One-Eyed Doll have their way of doing it, but other independent musicians are also - of sheer necessity - feeling their way around the new economics of culture, and doing more and more things to build up high-relational-value offerings that they can authentically and with integrity exchange in ways their fans are willing to pay for. This new music industry may not enjoy the same economies of scale that the old attentional economy of mass-market pop stars did, but it will be delightfully weird.

Integrity is key to this. This return of artisanal economics in the music industry is an example of the "new spirit of capitalism", where capitalism goes to the edge of the market, to things that exceed the rationalized production of industrialism, to mine authenticity and to return with products that bear its stamp. Not every indie rock group could offer the kind of value One-Eyed Doll does, and if they did, One-Eyed Doll would have to think of new stuff, to stand out from the crowd. One-Eyed Doll both is goth-y and makes fun of it, and they make fun of the vampire craze in pop culture. Bitten CDs take their meaning in the context of the whole conversational culture they create with their fans around that experiential stance.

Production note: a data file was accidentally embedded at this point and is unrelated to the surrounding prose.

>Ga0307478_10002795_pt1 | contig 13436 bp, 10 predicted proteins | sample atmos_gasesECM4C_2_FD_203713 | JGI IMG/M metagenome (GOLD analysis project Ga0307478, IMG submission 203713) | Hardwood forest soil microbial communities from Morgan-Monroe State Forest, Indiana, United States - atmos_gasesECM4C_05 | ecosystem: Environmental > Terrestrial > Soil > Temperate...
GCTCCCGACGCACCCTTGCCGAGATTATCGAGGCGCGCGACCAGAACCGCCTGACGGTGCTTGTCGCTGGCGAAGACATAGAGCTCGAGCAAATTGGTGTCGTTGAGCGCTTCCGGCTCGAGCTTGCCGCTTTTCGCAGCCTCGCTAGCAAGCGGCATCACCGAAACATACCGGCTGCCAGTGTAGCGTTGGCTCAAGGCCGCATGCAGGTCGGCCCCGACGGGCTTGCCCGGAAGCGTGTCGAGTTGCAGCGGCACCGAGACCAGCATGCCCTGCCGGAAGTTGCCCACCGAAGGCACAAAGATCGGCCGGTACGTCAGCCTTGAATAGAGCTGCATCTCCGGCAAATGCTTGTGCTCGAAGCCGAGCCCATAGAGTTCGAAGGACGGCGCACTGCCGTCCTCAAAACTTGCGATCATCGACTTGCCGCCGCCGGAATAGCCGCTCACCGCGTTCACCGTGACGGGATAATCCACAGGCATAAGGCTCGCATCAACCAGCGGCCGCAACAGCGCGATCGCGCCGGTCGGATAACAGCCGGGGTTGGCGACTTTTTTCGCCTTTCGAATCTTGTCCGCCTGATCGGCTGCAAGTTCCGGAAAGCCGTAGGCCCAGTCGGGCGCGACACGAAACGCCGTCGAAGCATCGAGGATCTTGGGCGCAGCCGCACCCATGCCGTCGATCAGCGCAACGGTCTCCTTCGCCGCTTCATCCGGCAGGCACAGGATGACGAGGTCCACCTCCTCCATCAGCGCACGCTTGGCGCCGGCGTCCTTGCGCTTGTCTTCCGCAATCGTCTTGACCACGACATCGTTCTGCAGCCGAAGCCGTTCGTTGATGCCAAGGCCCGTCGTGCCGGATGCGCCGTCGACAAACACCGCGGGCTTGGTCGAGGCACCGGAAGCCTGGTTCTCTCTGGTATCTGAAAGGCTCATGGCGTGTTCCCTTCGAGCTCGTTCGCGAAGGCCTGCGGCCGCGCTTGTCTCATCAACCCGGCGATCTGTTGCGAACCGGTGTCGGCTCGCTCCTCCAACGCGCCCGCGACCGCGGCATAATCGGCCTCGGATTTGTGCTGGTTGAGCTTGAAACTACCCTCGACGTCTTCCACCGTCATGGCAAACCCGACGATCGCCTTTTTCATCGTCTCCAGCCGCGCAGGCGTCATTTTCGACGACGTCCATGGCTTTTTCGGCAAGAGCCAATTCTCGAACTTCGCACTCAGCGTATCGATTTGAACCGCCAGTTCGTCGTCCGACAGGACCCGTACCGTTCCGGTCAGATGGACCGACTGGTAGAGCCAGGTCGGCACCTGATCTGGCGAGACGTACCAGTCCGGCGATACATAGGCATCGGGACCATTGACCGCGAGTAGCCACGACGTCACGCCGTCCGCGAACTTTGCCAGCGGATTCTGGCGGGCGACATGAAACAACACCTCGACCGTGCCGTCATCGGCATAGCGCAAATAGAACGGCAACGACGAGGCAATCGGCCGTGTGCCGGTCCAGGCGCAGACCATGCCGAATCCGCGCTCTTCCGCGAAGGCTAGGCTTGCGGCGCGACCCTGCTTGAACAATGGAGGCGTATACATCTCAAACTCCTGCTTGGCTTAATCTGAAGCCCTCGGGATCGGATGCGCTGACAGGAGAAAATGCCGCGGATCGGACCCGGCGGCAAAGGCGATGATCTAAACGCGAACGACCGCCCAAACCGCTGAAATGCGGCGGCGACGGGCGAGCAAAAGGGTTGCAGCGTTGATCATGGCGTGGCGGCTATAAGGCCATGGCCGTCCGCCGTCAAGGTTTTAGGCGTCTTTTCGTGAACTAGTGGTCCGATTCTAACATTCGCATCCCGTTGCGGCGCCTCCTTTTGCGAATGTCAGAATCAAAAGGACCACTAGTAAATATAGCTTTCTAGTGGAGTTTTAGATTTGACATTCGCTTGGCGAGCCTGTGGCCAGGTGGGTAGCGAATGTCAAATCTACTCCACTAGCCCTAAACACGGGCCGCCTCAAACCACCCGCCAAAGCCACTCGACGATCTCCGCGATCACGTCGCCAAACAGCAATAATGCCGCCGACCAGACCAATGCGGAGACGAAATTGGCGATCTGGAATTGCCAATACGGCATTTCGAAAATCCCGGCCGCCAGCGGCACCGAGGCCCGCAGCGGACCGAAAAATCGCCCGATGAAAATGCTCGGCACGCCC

Marketing in the way One-Eyed Doll does means cultivating weirdness, and being very clear about the weirdness you offer. That is the business you are in.

There is something you offer that your fans connect with. There is a distinctive communion, outside the easily-explained, outside the generic comparisons people may make between you and every other musical act out there. That is your product. It's probably something you can't quite put into words - something that may be the mojo in your music, or maybe the way you address the mix of dedicated fans and first-time listeners who turn up at your shows, the way you make great evening for them, or the comic perspective on the world you embody... maybe it is in the imaginary world or alternate reality your music creates for listeners who "get" your music... the kind of pain you give expression to for people, the masterful way you faithfully deliver on the awesomeness of a genre, the surprises and new sounds your technical skills let you produce... something that can't be churned out in a factory is the real thing you have to offer people.